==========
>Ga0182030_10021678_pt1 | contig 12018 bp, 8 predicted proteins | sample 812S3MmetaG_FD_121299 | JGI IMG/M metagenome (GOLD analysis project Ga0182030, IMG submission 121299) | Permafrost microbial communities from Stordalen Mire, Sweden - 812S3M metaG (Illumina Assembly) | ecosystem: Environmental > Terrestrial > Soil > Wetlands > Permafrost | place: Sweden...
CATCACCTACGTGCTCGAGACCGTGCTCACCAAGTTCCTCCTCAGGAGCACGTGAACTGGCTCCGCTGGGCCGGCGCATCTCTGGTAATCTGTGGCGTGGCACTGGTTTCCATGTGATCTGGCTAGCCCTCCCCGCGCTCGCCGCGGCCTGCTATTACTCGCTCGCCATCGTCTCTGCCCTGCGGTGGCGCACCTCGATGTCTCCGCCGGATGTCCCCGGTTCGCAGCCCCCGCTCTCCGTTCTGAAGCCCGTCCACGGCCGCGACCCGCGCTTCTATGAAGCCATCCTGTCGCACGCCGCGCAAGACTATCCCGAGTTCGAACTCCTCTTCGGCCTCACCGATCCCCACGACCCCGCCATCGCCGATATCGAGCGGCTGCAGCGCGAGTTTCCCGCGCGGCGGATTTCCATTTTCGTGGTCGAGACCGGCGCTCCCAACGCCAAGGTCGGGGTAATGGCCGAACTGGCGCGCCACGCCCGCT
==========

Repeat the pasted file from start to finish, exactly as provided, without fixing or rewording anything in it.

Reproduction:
>Ga0182030_10021678_pt1 | contig 12018 bp, 8 predicted proteins | sample 812S3MmetaG_FD_121299 | JGI IMG/M metagenome (GOLD analysis project Ga0182030, IMG submission 121299) | Permafrost microbial communities from Stordalen Mire, Sweden - 812S3M metaG (Illumina Assembly) | ecosystem: Environmental > Terrestrial > Soil > Wetlands > Permafrost | place: Sweden...
CATCACCTACGTGCTCGAGACCGTGCTCACCAAGTTCCTCCTCAGGAGCACGTGAACTGGCTCCGCTGGGCCGGCGCATCTCTGGTAATCTGTGGCGTGGCACTGGTTTCCATGTGATCTGGCTAGCCCTCCCCGCGCTCGCCGCGGCCTGCTATTACTCGCTCGCCATCGTCTCTGCCCTGCGGTGGCGCACCTCGATGTCTCCGCCGGATGTCCCCGGTTCGCAGCCCCCGCTCTCCGTTCTGAAGCCCGTCCACGGCCGCGACCCGCGCTTCTATGAAGCCATCCTGTCGCACGCCGCGCAAGACTATCCCGAGTTCGAACTCCTCTTCGGCCTCACCGATCCCCACGACCCCGCCATCGCCGATATCGAGCGGCTGCAGCGCGAGTTTCCCGCGCGGCGGATTTCCATTTTCGTGGTCGAGACCGGCGCTCCCAACGCCAAGGTCGGGGTAATGGCCGAACTGGCGCGCCACGCCCGCT